12:33PM | 02/09/02
Member Since: 07/10/01
2 lifetime posts
We are remodeling our kitchen and are debating whether to use oak floors or ceramic tile. I think that wood and water don't mix. It looks great but after a few years the high traffic areas and around the water areas will need to be redone. My wife says that the grout will get dirty. Anybody have some experience and/or opinions on the subject.

Jay J

08:30AM | 02/10/02
Member Since: 10/26/00
782 lifetime posts
Hi Mieram,

I only have opinions. If you want ceramic tile, you MUST have a floor that doesn't bounce. It must be SOLID. I don't like them because they're cold. I'd only do it if I installed a Warm Floor System at the same time. And if you drop anything on them, the item will either break or chip the tile, or both.

RE: Hardwood in the kitchen - I don't suggest it for the reasons you stated. In addition, the kitchen gets an AWFUL lot of wear. Believe me, you'll need 'runners' on the floor to keep it from showing excessive wear-and-tear.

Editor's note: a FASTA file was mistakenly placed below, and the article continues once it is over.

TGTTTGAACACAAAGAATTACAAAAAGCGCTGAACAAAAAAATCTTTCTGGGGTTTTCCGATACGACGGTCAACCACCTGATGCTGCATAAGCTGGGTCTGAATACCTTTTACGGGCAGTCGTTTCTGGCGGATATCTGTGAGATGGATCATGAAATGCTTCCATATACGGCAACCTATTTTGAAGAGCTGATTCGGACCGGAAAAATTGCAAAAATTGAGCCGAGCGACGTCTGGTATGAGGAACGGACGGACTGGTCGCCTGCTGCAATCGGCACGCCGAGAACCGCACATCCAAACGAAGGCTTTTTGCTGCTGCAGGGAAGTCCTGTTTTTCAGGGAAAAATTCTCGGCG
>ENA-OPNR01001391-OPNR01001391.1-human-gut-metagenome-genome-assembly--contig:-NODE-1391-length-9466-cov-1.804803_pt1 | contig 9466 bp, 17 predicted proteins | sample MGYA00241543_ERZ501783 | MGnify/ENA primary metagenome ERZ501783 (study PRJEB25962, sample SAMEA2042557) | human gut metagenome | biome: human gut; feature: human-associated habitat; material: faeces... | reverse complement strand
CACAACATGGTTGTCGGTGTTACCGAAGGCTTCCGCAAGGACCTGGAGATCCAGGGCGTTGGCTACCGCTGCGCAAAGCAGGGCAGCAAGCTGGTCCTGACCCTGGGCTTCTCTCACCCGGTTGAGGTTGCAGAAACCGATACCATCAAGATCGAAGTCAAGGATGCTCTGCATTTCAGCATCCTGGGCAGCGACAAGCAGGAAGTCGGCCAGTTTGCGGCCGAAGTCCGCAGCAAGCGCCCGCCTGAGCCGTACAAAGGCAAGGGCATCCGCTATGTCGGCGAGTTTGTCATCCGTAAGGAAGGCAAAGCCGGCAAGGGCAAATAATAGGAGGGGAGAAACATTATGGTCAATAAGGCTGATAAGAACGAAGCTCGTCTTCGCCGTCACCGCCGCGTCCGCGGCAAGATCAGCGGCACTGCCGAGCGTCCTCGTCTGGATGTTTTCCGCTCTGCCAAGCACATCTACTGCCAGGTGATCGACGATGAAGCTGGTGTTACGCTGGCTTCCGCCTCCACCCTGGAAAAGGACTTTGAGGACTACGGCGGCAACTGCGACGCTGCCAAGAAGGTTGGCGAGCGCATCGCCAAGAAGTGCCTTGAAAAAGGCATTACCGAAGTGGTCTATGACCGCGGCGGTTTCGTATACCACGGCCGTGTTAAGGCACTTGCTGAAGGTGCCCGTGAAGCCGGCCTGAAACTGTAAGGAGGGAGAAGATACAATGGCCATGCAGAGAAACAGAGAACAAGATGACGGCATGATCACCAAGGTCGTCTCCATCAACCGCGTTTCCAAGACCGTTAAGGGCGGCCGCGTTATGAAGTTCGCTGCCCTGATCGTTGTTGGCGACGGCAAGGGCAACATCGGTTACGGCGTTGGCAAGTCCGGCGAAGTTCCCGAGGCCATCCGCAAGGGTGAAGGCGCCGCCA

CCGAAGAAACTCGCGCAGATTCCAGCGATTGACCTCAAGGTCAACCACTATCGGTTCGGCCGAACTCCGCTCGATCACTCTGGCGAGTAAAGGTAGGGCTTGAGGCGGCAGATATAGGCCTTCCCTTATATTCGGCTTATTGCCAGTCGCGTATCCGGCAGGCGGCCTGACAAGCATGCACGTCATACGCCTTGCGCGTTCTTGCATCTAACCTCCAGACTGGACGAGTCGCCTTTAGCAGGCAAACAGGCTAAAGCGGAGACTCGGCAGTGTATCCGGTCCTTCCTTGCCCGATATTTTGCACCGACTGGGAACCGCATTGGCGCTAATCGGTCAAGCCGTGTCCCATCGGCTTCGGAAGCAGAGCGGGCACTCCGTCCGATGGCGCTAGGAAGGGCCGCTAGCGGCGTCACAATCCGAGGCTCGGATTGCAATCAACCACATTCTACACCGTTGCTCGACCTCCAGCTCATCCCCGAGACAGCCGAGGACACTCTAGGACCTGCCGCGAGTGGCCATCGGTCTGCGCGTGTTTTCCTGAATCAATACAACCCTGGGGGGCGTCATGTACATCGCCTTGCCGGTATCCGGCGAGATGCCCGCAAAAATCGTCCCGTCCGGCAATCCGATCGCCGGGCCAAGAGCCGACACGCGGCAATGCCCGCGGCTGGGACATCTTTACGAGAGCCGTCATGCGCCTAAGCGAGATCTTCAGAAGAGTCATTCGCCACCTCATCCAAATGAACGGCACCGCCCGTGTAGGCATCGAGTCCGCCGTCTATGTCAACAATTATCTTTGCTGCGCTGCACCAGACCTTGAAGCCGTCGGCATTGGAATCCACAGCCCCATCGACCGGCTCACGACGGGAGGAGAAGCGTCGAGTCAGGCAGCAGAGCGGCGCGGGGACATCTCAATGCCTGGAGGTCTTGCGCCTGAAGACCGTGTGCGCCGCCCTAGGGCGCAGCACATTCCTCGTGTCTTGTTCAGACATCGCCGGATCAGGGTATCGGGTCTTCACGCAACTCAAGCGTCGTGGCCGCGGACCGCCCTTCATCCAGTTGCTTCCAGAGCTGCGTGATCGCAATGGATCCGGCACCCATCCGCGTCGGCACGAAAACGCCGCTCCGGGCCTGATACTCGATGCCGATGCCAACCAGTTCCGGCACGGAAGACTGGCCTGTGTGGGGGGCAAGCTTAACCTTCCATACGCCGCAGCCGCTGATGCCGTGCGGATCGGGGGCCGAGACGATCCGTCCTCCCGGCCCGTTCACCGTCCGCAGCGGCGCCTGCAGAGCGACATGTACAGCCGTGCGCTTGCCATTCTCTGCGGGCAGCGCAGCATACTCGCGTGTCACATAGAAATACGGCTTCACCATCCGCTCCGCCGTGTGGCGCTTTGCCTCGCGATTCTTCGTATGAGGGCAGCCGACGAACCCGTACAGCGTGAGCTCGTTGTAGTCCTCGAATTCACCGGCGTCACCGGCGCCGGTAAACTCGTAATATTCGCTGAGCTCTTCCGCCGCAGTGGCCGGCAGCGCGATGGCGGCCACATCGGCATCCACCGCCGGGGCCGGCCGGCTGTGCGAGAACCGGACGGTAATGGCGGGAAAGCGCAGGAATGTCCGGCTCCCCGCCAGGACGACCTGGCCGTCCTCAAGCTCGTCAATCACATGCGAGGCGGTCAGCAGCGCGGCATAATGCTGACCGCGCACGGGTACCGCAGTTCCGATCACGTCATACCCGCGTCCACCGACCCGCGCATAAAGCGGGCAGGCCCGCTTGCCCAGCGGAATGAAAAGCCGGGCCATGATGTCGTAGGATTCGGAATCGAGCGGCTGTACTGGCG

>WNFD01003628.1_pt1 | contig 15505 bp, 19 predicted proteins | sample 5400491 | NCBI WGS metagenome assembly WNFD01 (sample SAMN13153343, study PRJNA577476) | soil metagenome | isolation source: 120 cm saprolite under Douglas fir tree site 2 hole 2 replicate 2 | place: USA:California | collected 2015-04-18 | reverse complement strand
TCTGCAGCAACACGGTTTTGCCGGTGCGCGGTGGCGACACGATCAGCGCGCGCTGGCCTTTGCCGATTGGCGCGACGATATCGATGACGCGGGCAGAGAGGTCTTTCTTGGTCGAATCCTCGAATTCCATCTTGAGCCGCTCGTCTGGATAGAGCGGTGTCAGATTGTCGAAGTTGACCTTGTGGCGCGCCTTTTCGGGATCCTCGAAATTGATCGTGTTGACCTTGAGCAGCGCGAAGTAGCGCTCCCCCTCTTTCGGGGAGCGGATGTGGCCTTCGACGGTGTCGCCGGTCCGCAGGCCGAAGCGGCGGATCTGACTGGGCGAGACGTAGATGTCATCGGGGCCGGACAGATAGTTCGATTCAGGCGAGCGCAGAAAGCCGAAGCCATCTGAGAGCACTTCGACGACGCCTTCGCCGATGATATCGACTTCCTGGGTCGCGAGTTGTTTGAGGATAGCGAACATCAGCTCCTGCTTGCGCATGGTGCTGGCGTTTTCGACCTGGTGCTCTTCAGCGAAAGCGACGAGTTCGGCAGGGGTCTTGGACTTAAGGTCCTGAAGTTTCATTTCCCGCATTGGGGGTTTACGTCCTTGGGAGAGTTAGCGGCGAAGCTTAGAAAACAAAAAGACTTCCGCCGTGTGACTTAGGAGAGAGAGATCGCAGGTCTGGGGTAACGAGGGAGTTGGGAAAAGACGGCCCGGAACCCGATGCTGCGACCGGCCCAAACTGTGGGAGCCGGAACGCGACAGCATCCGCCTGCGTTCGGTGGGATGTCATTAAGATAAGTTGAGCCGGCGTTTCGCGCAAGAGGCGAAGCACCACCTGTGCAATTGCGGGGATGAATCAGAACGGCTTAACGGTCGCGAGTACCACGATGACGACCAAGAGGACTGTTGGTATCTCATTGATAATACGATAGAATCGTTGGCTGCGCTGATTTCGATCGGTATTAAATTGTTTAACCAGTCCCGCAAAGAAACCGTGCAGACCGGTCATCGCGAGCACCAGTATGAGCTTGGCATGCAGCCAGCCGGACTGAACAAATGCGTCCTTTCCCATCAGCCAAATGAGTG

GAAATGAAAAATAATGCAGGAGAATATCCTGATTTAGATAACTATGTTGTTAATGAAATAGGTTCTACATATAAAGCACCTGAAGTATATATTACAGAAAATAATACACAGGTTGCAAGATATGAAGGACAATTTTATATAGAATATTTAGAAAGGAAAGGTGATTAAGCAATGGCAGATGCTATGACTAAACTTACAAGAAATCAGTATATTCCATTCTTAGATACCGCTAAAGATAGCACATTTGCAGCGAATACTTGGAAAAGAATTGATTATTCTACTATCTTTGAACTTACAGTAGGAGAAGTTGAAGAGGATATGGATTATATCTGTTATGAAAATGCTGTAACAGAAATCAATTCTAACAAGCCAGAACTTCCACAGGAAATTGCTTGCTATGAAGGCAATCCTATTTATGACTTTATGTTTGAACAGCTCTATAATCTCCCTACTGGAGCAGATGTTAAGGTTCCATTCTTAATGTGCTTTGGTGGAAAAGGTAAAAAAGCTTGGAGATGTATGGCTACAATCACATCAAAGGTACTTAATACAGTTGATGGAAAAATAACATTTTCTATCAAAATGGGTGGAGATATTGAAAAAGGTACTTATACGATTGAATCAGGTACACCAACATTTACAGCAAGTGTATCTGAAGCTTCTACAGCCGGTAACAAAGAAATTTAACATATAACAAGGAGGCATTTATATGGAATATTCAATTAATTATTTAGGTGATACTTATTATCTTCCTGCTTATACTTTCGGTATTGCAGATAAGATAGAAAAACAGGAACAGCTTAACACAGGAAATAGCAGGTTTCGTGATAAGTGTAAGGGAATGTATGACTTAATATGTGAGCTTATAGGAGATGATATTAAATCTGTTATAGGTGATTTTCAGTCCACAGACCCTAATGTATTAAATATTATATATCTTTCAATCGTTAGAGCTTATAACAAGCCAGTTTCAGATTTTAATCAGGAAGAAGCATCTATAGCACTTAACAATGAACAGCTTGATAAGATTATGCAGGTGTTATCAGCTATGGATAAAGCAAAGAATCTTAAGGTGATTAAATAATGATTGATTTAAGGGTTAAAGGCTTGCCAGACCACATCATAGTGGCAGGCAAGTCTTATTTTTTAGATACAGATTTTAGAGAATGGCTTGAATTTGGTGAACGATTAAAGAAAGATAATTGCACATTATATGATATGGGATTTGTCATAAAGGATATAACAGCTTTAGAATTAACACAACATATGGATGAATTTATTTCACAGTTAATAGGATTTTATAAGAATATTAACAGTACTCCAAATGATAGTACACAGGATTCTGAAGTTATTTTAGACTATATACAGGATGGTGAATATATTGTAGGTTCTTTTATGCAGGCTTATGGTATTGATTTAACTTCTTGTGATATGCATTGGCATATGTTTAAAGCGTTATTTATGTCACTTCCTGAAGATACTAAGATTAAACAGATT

So, I recommend sheet vinyl. It's 'flexible', not too cold underfoot, is less expensive to install AND maintain, and shows wear very well. I suggest a vinly that's like Armstrong's Solarium. It has a 'wear layer' built in it. All this means is that as the floor wears, the 'pattern' will show through. (The patterns is NOT just 'painted' on the surface - It's embedded a bit into the vinyl.)

My best to ya and hope this helps.

Jay J -Moderator

PS: GOd Bless AMerica!


07:58AM | 02/11/02
Member Since: 03/13/00
1678 lifetime posts
I agree with J. The kitchen is one place where you do a lot of standing, and ceramic tile is literally hard as rock. It'll kill your feet. And it's cold in winter. Fine for bathrooms and certain other areas only.


12:05PM | 02/11/02
Member Since: 11/16/01
302 lifetime posts
Dear Mieram,
Allow me to enter my two cents worth. If you've read any of my answers, you'll know I do not like linoleum flooring. My suggestion is to use a resilient tile. The commercial grade ( like you see in stores) is tough as nails, easy to install and will last 20 years or more. Moreover, it retails for about .70 cents per square foot. There many colors to choose from. If you go to elaborate design, it gets more expensive. However, if you want a floor that will hold up, that is my preference.


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